14. You’re a master at packing a whole day’s worth of meals into one lunch box since you often wind up spending entire days on campus.
  15. You are the ultimate multi-tasker, and your time management skills are incomparable.
  16. You learned to embrace planners and calendars to keep your plethora of deadlines straight.
  17. You know graduating early isn’t for everyone, but for you, it was worth it.

Long Hair/Short Hair – Who Cares?

Mar 28, 2014 | Author: Colleen Bierstine

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Being a young adult in college means trying to figure out who the heck you are, inside and out. You’re trying to find a personal style and nail down what makes you, you. Plus, you’re trying desperately to distance yourself from the frizzy-haired, braces-wearing awkward teen you were in high school. That means you’re experimenting with new choices, whether it be clothes, make-up, fitness, or hair.

When I wanted to cut my hair, someone very close to me vehemently urged me against it, telling me quite frankly how ugly and unfeminine I would look if I did. It had nothing to do with how the actual cut would look on me, but was merely because the person telling me this thought all females look bad with short hair.

Spoiler alert: I cut it anyway and received more compliments on my hair than I have in my entire life. I had a new found confidence and freedom, a sophisticated look that better suited my personality.

The initial skeptic still wasn’t happy, and I of course encountered others opposed to the look. They couldn’t believe I chopped off my “beautiful long hair,” and seemed personally offended by the choice, like how dare I make a decision about my appearance without their approval? The nerve I had to choose short hair when others would’ve killed for my long hair.Fall '138

Here’s the deal with all the hair haters: it’s none of anyone’s business what I, or anyone else, decides to do with their hair. Short hair might not be your favorite thing, but that doesn’t mean somebody with a shorter cut is any less beautiful for choosing it. And maybe you wouldn’t want long hair that dangles all the way down to your butt, but some people do, and they like it that way.

There’s no need to judge someone on the street because they dyed their hair a hundred hues of pink, purple, and green. People are so quick to cry, “How unprofessional!” Or “What was he/she thinking?” I’ll tell you what they were thinking: this is something I want to do, and I’m going to do it for me. Their personality is not suddenly less mature or professional because their hair color changed. I mean, think about that for a second. Some people just love to experiment, and maybe those against it are just envious that they don’t have the guts to do so too.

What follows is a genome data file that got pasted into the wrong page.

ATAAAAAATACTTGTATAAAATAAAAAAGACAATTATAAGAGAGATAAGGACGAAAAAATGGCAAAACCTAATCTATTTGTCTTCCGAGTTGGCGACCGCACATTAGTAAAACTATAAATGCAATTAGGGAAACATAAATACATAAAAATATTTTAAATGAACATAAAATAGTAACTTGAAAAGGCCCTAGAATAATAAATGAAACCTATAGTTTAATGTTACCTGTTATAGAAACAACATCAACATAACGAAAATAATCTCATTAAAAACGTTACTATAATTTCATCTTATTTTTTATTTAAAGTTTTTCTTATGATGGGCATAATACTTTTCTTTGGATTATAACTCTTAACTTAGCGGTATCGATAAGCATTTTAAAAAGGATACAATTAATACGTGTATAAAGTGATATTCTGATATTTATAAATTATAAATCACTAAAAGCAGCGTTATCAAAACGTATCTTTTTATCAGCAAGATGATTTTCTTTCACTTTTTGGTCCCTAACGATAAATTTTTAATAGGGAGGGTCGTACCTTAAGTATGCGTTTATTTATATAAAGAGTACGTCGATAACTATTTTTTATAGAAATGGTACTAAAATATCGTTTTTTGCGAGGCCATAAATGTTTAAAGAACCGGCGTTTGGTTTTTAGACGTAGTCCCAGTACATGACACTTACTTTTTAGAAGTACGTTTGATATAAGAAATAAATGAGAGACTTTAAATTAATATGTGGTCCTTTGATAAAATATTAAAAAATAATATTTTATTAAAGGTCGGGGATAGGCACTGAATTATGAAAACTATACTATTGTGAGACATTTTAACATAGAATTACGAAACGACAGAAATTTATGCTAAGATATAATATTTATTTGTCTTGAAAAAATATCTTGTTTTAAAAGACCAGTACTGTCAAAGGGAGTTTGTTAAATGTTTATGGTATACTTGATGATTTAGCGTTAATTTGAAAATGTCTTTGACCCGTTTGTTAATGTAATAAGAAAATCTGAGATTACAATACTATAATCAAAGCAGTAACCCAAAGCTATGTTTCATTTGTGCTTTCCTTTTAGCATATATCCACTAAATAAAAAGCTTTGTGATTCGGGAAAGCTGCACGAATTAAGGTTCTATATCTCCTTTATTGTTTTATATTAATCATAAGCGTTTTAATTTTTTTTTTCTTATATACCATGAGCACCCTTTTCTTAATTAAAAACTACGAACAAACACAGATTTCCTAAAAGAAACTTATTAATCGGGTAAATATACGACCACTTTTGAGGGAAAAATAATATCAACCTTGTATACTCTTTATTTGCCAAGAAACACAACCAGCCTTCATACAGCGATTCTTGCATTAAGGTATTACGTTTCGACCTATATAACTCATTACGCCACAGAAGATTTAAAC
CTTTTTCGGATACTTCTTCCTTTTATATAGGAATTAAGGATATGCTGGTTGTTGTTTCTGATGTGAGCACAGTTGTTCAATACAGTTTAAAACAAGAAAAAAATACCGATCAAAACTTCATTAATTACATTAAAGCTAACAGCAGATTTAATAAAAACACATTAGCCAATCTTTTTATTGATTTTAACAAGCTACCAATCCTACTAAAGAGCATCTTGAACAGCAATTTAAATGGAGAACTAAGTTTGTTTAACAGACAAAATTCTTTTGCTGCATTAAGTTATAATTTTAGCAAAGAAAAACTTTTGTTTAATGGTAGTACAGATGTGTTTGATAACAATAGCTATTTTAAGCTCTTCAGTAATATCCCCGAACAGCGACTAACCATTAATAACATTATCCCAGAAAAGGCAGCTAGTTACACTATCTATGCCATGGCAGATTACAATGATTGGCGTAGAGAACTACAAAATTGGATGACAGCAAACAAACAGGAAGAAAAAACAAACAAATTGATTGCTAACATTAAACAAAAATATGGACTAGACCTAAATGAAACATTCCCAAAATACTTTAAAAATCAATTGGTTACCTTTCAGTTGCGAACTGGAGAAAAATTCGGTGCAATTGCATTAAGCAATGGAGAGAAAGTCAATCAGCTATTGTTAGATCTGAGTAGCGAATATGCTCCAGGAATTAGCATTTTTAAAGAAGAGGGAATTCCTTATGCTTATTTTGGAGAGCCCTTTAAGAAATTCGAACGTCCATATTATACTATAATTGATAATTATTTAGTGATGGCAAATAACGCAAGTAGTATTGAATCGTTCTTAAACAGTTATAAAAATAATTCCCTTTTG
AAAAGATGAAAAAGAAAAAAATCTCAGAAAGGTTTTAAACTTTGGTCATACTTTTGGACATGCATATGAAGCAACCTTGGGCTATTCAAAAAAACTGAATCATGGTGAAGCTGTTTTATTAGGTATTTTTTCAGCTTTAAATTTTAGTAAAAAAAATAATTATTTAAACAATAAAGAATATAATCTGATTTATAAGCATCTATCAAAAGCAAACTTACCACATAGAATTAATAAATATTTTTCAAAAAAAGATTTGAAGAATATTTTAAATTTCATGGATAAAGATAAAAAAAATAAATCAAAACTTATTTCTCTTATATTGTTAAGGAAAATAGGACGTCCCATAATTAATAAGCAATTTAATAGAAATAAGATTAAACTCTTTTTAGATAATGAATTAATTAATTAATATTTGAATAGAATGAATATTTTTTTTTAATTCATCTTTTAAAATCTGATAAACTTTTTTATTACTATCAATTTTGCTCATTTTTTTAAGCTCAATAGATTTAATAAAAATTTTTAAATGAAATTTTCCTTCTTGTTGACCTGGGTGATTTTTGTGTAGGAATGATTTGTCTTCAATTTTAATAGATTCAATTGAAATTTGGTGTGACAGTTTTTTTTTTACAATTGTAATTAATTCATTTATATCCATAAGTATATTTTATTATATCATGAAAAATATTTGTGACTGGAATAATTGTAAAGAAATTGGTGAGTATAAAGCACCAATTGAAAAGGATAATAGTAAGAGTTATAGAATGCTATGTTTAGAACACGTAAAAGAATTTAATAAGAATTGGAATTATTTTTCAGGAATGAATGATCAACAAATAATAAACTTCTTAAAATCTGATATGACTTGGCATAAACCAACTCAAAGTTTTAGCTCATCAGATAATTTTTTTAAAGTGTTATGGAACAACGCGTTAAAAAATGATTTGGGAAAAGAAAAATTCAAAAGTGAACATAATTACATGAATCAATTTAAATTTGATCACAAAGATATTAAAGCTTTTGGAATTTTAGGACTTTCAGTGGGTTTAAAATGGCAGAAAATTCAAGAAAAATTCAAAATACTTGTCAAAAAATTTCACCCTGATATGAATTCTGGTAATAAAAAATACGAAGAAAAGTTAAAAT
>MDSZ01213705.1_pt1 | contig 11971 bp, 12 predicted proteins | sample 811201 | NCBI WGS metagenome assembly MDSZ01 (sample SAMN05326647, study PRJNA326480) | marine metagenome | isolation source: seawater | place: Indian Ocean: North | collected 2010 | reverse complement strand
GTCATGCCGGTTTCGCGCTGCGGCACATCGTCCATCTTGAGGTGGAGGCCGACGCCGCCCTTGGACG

On a similar note, if somebody wants to do absolutely nothing with their hair for their entire life, that’s totally cool too. There’s no law that says you have to constantly chop and color according to the latest trend.

We’re in 2014 now, and an ultra-short cut doesn’t have to be any less feminine than long locks on a chick; nor does flowing hair on a guy need to be less manly than a buzz cut. Sometimes, the other extreme fits your lifestyle better, and that’s what your choice should be about, not gender norms. I workout and sweat everyday, so short hair’s a breeze for me, plus it suits the shape of my face. Another girl might prefer long hair she can constantly style differently.

Guys, it’s hair. It grows, it changes, and mostly, it just hangs there. Do what you want with it, whatever makes you feel beautiful, and don’t let anyone else make you feel any less so.

Everyone Should Read the News

Mar 10, 2014 | Author: Colleen Bierstine

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As a public relations major, I am told on a daily basis by professors how I should be paying attention to the news. In this profession, it’s expected that you know what’s going on not just in your immediate environment, but in the world as well. I certainly can’t argue with that. However, I don’t agree that it’s just PR people who should be keeping tabs on newsworthy goings-on in the world; every student in every major should.

Let’s start with a really simple and relatable example: How foolish do you feel when somebody asks you if you heard about that thing that happened in that place, and you’re like “Uhhh….what?”

Or worse, you nod and say, “Oh yeah!” and pretend to know what the heck they’re talking about.

Save yourself from that awkward situation and check out the news once in a while. You’ll feel so gosh darn smart when you can reply with confidence, “Yes, actually, I did!” Then go on and show them your well-educated demeanor.

You honestly feel so much cooler when you can be the one ASKING other people if they heard about that thing that happened the other day in that place. And when they say “no,” you can go ahead and inform them. Way to spread the knowledge, you good Samaritan, you!

Plus, the more you read the news, the more you want to read the news. It becomes a habit, and you feel disconnected and out of the loop when you don’t keep up. It’s like when you don’t get to check Facebook for a few days, am I right?

No matter what your profession is, having knowledge about what’s going on in the world around you is beneficial. Even if you work at McDonald’s, you can keep tabs on the latest in the fast food industry. Or if you work in an office all day, check out the news from the competition and impress your boss when you come up with ways to keep up with them.